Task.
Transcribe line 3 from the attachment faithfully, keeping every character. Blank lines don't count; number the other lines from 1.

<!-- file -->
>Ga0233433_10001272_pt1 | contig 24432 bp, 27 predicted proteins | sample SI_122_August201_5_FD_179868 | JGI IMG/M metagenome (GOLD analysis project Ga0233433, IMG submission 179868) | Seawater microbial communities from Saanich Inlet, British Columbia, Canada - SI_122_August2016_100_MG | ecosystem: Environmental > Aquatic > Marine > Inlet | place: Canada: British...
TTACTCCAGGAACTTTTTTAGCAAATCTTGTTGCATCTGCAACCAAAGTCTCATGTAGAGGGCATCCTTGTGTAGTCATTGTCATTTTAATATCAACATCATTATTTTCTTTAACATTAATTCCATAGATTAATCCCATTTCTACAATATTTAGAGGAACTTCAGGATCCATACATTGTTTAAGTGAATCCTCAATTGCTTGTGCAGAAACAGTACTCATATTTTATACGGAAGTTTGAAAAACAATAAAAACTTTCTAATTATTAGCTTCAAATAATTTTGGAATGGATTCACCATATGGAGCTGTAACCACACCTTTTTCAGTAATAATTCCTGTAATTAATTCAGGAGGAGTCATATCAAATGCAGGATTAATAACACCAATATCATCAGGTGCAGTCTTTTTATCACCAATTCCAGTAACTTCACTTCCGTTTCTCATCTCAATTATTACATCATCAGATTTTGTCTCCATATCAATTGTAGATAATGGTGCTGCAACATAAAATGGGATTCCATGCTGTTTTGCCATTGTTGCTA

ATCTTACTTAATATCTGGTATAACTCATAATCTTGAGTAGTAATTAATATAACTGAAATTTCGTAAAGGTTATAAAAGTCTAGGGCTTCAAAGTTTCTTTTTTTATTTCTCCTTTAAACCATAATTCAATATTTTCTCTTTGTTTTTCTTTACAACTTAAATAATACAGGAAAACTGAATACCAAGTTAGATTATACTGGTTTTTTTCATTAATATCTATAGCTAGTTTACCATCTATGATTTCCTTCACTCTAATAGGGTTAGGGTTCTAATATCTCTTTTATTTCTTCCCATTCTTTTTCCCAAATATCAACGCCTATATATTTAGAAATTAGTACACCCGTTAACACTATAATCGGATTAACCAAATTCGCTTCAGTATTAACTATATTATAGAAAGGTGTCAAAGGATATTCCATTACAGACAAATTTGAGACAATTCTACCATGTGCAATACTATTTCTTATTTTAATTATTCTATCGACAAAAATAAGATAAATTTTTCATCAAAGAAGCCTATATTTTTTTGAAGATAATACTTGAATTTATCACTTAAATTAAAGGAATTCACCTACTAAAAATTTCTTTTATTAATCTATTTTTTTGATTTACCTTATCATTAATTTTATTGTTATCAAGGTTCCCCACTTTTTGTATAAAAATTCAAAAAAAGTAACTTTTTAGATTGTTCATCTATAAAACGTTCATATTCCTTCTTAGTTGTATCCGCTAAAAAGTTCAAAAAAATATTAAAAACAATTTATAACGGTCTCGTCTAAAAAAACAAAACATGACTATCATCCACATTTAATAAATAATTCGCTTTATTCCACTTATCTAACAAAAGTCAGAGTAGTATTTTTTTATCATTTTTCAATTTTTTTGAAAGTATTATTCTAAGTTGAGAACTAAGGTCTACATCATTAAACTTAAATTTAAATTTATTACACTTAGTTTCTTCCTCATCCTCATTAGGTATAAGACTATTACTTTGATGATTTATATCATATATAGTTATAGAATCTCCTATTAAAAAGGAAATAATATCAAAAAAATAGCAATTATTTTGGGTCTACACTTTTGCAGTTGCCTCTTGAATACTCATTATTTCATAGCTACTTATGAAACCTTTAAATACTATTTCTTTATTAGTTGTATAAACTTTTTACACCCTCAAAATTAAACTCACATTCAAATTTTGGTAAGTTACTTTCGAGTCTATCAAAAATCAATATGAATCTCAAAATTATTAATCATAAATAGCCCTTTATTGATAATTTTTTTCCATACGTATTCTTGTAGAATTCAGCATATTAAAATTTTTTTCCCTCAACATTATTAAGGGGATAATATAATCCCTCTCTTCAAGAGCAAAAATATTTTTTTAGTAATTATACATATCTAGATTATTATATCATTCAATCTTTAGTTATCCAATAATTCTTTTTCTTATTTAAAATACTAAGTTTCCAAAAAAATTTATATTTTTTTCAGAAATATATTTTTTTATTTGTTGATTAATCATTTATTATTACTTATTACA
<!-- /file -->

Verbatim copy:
ATCTTACTTAATATCTGGTATAACTCATAATCTTGAGTAGTAATTAATATAACTGAAATTTCGTAAAGGTTATAAAAGTCTAGGGCTTCAAAGTTTCTTTTTTTATTTCTCCTTTAAACCATAATTCAATATTTTCTCTTTGTTTTTCTTTACAACTTAAATAATACAGGAAAACTGAATACCAAGTTAGATTATACTGGTTTTTTTCATTAATATCTATAGCTAGTTTACCATCTATGATTTCCTTCACTCTAATAGGGTTAGGGTTCTAATATCTCTTTTATTTCTTCCCATTCTTTTTCCCAAATATCAACGCCTATATATTTAGAAATTAGTACACCCGTTAACACTATAATCGGATTAACCAAATTCGCTTCAGTATTAACTATATTATAGAAAGGTGTCAAAGGATATTCCATTACAGACAAATTTGAGACAATTCTACCATGTGCAATACTATTTCTTATTTTAATTATTCTATCGACAAAAATAAGATAAATTTTTCATCAAAGAAGCCTATATTTTTTTGAAGATAATACTTGAATTTATCACTTAAATTAAAGGAATTCACCTACTAAAAATTTCTTTTATTAATCTATTTTTTTGATTTACCTTATCATTAATTTTATTGTTATCAAGGTTCCCCACTTTTTGTATAAAAATTCAAAAAAAGTAACTTTTTAGATTGTTCATCTATAAAACGTTCATATTCCTTCTTAGTTGTATCCGCTAAAAAGTTCAAAAAAATATTAAAAACAATTTATAACGGTCTCGTCTAAAAAAACAAAACATGACTATCATCCACATTTAATAAATAATTCGCTTTATTCCACTTATCTAACAAAAGTCAGAGTAGTATTTTTTTATCATTTTTCAATTTTTTTGAAAGTATTATTCTAAGTTGAGAACTAAGGTCTACATCATTAAACTTAAATTTAAATTTATTACACTTAGTTTCTTCCTCATCCTCATTAGGTATAAGACTATTACTTTGATGATTTATATCATATATAGTTATAGAATCTCCTATTAAAAAGGAAATAATATCAAAAAAATAGCAATTATTTTGGGTCTACACTTTTGCAGTTGCCTCTTGAATACTCATTATTTCATAGCTACTTATGAAACCTTTAAATACTATTTCTTTATTAGTTGTATAAACTTTTTACACCCTCAAAATTAAACTCACATTCAAATTTTGGTAAGTTACTTTCGAGTCTATCAAAAATCAATATGAATCTCAAAATTATTAATCATAAATAGCCCTTTATTGATAATTTTTTTCCATACGTATTCTTGTAGAATTCAGCATATTAAAATTTTTTTCCCTCAACATTATTAAGGGGATAATATAATCCCTCTCTTCAAGAGCAAAAATATTTTTTTAGTAATTATACATATCTAGATTATTATATCATTCAATCTTTAGTTATCCAATAATTCTTTTTCTTATTTAAAATACTAAGTTTCCAAAAAAATTTATATTTTTTTCAGAAATATATTTTTTTATTTGTTGATTAATCATTTATTATTACTTATTACA